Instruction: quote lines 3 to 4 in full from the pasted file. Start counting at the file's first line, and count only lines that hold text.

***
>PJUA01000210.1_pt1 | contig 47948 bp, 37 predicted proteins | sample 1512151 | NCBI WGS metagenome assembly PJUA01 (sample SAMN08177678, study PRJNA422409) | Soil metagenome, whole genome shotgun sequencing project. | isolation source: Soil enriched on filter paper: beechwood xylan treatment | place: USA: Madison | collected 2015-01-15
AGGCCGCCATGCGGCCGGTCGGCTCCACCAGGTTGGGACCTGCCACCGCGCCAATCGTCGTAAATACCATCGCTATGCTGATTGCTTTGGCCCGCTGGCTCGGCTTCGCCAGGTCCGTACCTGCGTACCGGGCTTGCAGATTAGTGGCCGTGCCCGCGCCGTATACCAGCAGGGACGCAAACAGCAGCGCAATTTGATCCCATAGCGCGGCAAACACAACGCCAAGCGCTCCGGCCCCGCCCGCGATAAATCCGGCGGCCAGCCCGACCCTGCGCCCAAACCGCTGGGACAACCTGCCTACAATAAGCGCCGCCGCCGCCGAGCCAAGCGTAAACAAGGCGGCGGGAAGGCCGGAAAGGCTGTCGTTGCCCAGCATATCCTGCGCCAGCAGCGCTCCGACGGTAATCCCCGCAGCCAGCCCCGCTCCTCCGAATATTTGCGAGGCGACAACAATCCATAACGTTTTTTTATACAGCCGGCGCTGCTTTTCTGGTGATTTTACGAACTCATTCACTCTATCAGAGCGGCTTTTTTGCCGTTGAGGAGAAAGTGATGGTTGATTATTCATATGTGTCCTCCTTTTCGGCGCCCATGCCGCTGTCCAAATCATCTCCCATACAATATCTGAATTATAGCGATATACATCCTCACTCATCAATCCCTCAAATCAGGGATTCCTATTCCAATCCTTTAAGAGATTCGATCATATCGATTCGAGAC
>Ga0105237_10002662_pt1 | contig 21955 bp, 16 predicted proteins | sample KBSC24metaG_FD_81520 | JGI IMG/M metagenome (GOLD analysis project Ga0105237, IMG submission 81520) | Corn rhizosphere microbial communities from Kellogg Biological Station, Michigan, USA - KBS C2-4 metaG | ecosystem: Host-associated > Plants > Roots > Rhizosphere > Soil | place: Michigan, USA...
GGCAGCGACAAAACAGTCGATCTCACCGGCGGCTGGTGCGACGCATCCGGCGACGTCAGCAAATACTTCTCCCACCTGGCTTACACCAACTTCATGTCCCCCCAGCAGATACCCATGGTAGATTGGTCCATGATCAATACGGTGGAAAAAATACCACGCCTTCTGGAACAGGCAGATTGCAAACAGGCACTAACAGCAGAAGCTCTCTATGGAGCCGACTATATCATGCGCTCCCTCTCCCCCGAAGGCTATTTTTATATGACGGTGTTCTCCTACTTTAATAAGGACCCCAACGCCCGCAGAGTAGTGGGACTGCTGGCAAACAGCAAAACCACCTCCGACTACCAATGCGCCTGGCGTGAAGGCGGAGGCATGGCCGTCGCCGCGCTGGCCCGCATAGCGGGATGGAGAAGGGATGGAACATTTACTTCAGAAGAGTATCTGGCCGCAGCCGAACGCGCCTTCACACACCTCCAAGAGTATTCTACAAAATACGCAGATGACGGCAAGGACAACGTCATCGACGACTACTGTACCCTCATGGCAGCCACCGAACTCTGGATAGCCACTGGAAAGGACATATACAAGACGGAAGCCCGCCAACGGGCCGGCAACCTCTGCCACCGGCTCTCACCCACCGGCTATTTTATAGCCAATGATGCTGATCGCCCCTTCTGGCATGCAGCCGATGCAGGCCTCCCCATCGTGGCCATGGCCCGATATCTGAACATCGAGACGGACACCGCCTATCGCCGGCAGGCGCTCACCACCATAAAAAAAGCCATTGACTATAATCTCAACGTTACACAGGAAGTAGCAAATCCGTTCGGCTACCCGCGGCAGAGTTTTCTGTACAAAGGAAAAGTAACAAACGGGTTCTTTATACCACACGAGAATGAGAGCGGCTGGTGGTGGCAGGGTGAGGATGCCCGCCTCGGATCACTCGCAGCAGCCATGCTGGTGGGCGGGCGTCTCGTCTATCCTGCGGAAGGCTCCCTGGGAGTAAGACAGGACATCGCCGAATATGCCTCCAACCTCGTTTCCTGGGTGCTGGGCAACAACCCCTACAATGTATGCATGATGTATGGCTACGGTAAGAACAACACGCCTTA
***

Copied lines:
>Ga0105237_10002662_pt1 | contig 21955 bp, 16 predicted proteins | sample KBSC24metaG_FD_81520 | JGI IMG/M metagenome (GOLD analysis project Ga0105237, IMG submission 81520) | Corn rhizosphere microbial communities from Kellogg Biological Station, Michigan, USA - KBS C2-4 metaG | ecosystem: Host-associated > Plants > Roots > Rhizosphere > Soil | place: Michigan, USA...
GGCAGCGACAAAACAGTCGATCTCACCGGCGGCTGGTGCGACGCATCCGGCGACGTCAGCAAATACTTCTCCCACCTGGCTTACACCAACTTCATGTCCCCCCAGCAGATACCCATGGTAGATTGGTCCATGATCAATACGGTGGAAAAAATACCACGCCTTCTGGAACAGGCAGATTGCAAACAGGCACTAACAGCAGAAGCTCTCTATGGAGCCGACTATATCATGCGCTCCCTCTCCCCCGAAGGCTATTTTTATATGACGGTGTTCTCCTACTTTAATAAGGACCCCAACGCCCGCAGAGTAGTGGGACTGCTGGCAAACAGCAAAACCACCTCCGACTACCAATGCGCCTGGCGTGAAGGCGGAGGCATGGCCGTCGCCGCGCTGGCCCGCATAGCGGGATGGAGAAGGGATGGAACATTTACTTCAGAAGAGTATCTGGCCGCAGCCGAACGCGCCTTCACACACCTCCAAGAGTATTCTACAAAATACGCAGATGACGGCAAGGACAACGTCATCGACGACTACTGTACCCTCATGGCAGCCACCGAACTCTGGATAGCCACTGGAAAGGACATATACAAGACGGAAGCCCGCCAACGGGCCGGCAACCTCTGCCACCGGCTCTCACCCACCGGCTATTTTATAGCCAATGATGCTGATCGCCCCTTCTGGCATGCAGCCGATGCAGGCCTCCCCATCGTGGCCATGGCCCGATATCTGAACATCGAGACGGACACCGCCTATCGCCGGCAGGCGCTCACCACCATAAAAAAAGCCATTGACTATAATCTCAACGTTACACAGGAAGTAGCAAATCCGTTCGGCTACCCGCGGCAGAGTTTTCTGTACAAAGGAAAAGTAACAAACGGGTTCTTTATACCACACGAGAATGAGAGCGGCTGGTGGTGGCAGGGTGAGGATGCCCGCCTCGGATCACTCGCAGCAGCCATGCTGGTGGGCGGGCGTCTCGTCTATCCTGCGGAAGGCTCCCTGGGAGTAAGACAGGACATCGCCGAATATGCCTCCAACCTCGTTTCCTGGGTGCTGGGCAACAACCCCTACAATGTATGCATGATGTATGGCTACGGTAAGAACAACACGCCTTA